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Fame: Bill Oddie

Did you ever crave fame?

Not in any normal sense. But being connected with comedy programmes or groups that eventually had ten million viewers meant status was there. After the black, black time when I really got down and I had to drop out of Springwatch, I discovered that the thing that was getting to me most was the feeling of lost status.

Did you ever feel like a rock star?

[Sixties radio comedy show] I’m Sorry I’ll Read That Again did have a mad fan base that would hang around outside the Playhouse Theatre. The heyday was in The Goodies, about 1976. That was a I-can’t-walk-down-the-street time. I hated that. Sometimes it turned nasty.

The screaming girls?

Blokes. They would challenge you: “Just cos you’re on fuckin’ telly.”

What’s the upside of celebrity?

There are a few parties. David Bowie put me on a list for something, and I did a function with Kate Bush. The seventies coincided not only with a certain amount of liberation, but having married young I decided to put myself around a bit. It’s a bit easier if you’ve been on the telly.

Has celebrity changed?

Celebrity will always have a shallow element. If you’re looking for a rather pompous statement, it would be that a star is a star not because of what they do, but because of who they are.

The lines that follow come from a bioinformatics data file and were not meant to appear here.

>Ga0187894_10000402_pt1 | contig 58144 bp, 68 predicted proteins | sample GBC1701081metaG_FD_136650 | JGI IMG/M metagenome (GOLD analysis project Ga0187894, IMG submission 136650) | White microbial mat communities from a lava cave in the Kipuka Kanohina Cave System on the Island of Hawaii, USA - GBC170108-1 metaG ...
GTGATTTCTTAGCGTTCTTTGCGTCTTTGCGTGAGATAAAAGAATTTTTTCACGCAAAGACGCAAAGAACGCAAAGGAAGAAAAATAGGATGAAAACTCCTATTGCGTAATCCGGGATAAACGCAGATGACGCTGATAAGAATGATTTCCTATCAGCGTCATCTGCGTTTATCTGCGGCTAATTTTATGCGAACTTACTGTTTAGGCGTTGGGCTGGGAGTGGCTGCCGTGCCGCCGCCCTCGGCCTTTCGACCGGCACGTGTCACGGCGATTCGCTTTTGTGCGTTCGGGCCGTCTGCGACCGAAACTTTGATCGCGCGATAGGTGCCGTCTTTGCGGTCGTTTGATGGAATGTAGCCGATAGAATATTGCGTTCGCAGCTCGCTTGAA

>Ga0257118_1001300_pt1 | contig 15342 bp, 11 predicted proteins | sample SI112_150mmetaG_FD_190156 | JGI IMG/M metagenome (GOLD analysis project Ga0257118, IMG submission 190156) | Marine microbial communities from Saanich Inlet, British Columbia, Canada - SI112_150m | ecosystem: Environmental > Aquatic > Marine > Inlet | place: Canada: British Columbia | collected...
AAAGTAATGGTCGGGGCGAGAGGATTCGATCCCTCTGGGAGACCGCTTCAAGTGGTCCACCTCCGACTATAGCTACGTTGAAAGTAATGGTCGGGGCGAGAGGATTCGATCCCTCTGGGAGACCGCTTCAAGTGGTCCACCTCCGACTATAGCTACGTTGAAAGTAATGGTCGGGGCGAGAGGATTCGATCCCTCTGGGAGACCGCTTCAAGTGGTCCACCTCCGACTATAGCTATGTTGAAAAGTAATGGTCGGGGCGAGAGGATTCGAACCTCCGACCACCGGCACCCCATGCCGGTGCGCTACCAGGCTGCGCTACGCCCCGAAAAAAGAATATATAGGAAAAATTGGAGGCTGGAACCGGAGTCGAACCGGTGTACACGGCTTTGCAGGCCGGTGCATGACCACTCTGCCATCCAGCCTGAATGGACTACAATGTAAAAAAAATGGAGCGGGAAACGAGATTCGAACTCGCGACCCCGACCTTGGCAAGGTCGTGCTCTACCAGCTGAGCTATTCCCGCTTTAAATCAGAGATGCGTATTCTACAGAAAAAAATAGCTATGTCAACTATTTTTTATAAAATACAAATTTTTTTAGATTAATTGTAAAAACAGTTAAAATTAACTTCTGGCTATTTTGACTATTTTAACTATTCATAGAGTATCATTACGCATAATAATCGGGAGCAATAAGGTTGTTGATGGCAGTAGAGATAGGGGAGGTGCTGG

Jo Kendall
Jo Kendall

Jo is a journalist, podcaster, event host and music industry lecturer with 23 years in music magazines since joining Kerrang! as office manager in 1999. But before that Jo had 10 years as a London-based gig promoter and DJ, also working in various vintage record shops and for the UK arm of the Sub Pop label as a warehouse and press assistant. Jo's had tea with Robert Fripp, touched Ian Anderson's favourite flute (!), asked Suzi Quatro what one wears under a leather catsuit, and invented several ridiculous editorial ideas such as the regular celebrity cooking column for Prog, Supper's Ready. After being Deputy Editor for Prog for five years and Managing Editor of Classic Rock for three, Jo is now Associate Editor of Prog, where she's been since its inception in 2009, and a regular contributor to Classic Rock. She continues to spread the experimental and psychedelic music-based word amid unsuspecting students at BIMM Institute London, hoping to inspire the next gen of rock, metal, prog and indie creators and appreciators.